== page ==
Golf mom: After 50 is nifty for Judith Kyrinis



This ran as a feature last year for Thornhill G&CC. Given that Judith is again playing well at the US Women’s Senior Am, I thought it is worth revisiting. I think Judith represents one of those rare elements in golf these days—the lifelong amateur:

Judith Kyrinis has long juggled a busy life with her love of golf. As a nurse with three teenagers in the house, Kyrinis is used to a harried schedule. But last year, after years spent as a career amateur, Kyrinis, who calls Thornhill her home course, rose to the top of the senior female amateurs in Ontario, ahead of legendary amateurs like Mary Ann Hayward.

“It is pretty neat,” says Kyrinis, who finished as runner-up in last year’s Senior Women’s U.S. Am, and tied for ninth at the Ontario Women’s Amateur, competing against girls often 30 years younger than the Thornhill member, who is 51. “I’ve never really had a chance like this before.”

But rather than relax after a successful season, Kyrinis hit the indoor circuit, working at a local golf dome with Dave Woods, her instructor who has coached former PGA Tour players like Jon Mills. She’s working on improving her ball striking and compression of the ball, proving that even the best are always trying to get better.

She’s also spent time in Florida, playing under the watchful eye of golf legend Marlene Stewart Streit, who has helped Kyrinis occasionally throughout her career.

Her conversations with Streit have helped put her success in perspective, jokes Kyrinis.

“I was playing with her in Florida and she said, ‘Judith, do you know how many runner-up finishes I’ve had?’” Kyrinis says. “I told her I didn’t. She said, ‘That’s right, because no one else does either!’”

This year Kyrinis is going to try to elevate her game further, playing the Canadian Women’s Am at Riverside in Saskatchewan, alongside the senior women’s amateur and women’s amateur in Ontario. She’s pondered chasing the British Women’s Am as well, but admits it is a challenge juggling her holidays to allow her to play competitive tournament golf. At her workplace, few recognize her accomplishments, though she says the doctors often ask her about her game.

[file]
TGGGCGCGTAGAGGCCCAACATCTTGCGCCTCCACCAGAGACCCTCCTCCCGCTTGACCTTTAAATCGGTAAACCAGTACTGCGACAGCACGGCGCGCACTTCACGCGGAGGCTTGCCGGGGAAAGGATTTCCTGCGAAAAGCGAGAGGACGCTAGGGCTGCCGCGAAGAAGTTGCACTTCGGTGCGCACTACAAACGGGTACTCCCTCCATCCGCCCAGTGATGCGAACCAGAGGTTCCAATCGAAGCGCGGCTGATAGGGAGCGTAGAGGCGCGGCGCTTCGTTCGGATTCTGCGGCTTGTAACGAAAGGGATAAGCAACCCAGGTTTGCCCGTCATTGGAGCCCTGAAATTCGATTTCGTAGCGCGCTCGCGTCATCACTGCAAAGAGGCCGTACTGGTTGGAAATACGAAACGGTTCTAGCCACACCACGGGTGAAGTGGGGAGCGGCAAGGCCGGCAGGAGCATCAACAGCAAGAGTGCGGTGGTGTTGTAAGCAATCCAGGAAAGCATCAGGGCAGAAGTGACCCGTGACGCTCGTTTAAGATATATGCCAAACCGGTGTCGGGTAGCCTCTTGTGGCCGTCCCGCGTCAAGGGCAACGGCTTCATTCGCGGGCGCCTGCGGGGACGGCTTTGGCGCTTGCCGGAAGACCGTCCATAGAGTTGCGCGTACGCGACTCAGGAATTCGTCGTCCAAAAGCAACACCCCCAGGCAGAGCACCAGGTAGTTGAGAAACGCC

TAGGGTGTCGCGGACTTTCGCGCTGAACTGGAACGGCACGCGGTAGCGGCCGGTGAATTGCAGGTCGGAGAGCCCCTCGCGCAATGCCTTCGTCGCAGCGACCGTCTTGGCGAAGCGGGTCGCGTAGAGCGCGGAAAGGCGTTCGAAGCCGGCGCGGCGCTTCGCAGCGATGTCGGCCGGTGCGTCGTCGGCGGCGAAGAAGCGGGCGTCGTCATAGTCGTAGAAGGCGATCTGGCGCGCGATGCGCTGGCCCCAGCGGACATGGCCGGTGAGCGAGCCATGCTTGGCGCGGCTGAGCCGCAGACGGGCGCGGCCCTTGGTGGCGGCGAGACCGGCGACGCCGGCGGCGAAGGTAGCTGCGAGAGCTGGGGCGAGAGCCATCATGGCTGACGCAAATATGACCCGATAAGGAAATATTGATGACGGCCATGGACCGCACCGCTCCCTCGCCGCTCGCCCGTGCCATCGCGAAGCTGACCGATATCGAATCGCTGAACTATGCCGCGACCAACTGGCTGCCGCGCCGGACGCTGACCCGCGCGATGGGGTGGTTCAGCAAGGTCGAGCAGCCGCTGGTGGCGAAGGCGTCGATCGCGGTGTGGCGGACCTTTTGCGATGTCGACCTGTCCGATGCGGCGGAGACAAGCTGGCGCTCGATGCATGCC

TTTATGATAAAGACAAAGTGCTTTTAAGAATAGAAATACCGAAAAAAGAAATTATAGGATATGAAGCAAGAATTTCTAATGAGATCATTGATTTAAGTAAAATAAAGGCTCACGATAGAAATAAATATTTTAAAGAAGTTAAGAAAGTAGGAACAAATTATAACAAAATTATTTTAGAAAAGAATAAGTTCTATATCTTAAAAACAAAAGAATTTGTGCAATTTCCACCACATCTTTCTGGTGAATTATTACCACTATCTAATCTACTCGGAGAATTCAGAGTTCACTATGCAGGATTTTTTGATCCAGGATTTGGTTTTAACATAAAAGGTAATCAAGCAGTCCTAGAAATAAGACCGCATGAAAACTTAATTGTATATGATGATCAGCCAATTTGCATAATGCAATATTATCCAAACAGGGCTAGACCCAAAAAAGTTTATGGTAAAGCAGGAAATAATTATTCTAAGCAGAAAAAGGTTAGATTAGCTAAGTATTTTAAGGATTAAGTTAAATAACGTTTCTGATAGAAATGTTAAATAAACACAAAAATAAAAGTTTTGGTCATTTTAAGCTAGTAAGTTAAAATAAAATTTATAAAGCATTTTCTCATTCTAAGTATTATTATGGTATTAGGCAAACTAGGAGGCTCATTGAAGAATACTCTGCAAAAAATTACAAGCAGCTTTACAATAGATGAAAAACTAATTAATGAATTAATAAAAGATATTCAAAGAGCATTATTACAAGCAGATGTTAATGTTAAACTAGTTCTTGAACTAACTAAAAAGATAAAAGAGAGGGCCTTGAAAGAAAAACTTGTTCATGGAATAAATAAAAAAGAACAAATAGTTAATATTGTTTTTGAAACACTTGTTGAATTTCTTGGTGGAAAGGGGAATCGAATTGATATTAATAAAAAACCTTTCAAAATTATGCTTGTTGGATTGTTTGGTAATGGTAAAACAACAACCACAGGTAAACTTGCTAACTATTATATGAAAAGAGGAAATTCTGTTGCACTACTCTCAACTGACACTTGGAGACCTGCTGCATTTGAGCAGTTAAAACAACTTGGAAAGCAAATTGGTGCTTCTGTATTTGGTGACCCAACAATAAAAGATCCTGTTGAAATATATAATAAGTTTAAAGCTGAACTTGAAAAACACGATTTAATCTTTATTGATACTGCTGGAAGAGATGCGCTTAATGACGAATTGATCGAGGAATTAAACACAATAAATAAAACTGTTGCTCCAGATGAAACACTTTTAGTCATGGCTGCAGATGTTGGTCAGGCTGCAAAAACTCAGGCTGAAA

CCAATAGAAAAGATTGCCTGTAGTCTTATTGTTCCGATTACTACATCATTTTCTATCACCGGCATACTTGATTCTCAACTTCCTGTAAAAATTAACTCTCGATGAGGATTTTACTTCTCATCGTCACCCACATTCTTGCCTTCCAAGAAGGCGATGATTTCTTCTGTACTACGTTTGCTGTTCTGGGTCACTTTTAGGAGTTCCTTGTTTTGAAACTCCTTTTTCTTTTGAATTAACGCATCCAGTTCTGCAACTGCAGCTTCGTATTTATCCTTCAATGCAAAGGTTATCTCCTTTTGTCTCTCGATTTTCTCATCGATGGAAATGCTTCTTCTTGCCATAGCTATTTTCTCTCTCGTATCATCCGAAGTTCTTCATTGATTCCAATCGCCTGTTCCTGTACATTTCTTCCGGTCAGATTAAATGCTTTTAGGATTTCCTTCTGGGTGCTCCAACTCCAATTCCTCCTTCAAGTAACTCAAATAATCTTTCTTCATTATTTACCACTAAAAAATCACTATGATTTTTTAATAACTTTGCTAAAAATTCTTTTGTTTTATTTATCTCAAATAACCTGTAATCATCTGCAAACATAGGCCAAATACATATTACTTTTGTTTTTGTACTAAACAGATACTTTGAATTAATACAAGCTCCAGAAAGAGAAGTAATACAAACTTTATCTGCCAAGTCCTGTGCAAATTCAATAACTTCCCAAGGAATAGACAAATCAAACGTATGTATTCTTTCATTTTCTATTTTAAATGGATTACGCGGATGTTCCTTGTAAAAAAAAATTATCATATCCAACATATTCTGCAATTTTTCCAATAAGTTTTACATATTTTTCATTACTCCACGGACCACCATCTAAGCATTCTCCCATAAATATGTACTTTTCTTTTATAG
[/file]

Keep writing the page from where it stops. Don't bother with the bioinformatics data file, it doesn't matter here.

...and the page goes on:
Golf for Kyrinis is a family sport, though she admits her three children, aged 13 to 18, don’t play the game competitively. Her husband, Manny, joins her on the course where she gives him one extra shot per hole.

But beyond her golf, Kyrinis is trying to give back to Thornhill. This year she’ll sit on the club’s board.

With her busy life on and off the course, the remarkable thing is Kyrinis is getting better. Her golf continues to improve and, to her way of thinking, there’s no reason she can’t be competitive with golfers decades her junior.

“I think I can compete with the Brookes and Augustas of the world,” she says, referring to two of Canada’s former top amateurs who are now hitting the pro circuit. “My game is getting better—I’m playing my best golf. Golf is a game where time can really benefit you, and I think I’m getting better at every part of it.”


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Robert Thompson

A bestselling author and award-winning columnist, Robert Thompson has been writing about business and sports, and particularly golf, for almost two decades. His reporting and commentary on golf has appeared in Golf Magazine, the Globe and Mail, T&L Golf and many other media outlets. Currently Robert is a columnist with Global Golf Post, golf analyst for Global News and Shaw Communications, and Senior Writer to ScoreGolf. The Going for the Green blog was launched in 2004.

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